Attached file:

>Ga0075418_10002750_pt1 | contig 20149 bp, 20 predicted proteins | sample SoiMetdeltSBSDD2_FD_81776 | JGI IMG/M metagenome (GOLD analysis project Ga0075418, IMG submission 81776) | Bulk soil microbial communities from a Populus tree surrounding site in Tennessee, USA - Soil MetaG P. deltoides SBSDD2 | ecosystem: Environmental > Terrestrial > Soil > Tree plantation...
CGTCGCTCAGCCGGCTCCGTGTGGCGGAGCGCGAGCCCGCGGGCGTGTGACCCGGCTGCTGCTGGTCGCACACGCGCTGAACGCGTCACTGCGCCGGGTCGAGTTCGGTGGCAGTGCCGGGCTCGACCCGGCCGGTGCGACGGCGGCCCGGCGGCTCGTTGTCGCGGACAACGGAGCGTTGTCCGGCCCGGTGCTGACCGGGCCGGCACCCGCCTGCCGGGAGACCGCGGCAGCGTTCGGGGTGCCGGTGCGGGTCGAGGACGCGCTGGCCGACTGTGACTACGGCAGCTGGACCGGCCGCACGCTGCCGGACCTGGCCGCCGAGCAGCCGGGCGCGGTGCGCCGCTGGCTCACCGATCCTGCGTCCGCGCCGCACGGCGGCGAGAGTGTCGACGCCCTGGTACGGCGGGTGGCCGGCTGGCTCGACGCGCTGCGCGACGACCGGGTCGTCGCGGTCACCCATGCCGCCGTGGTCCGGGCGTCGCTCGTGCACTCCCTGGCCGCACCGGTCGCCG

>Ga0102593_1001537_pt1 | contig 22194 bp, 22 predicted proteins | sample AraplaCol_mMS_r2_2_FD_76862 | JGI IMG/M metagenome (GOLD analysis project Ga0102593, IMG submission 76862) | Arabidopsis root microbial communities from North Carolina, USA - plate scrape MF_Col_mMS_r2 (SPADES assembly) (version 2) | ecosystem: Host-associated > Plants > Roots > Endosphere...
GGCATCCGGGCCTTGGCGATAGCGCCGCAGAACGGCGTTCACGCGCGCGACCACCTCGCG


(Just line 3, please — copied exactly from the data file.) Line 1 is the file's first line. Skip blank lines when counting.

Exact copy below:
>Ga0102593_1001537_pt1 | contig 22194 bp, 22 predicted proteins | sample AraplaCol_mMS_r2_2_FD_76862 | JGI IMG/M metagenome (GOLD analysis project Ga0102593, IMG submission 76862) | Arabidopsis root microbial communities from North Carolina, USA - plate scrape MF_Col_mMS_r2 (SPADES assembly) (version 2) | ecosystem: Host-associated > Plants > Roots > Endosphere...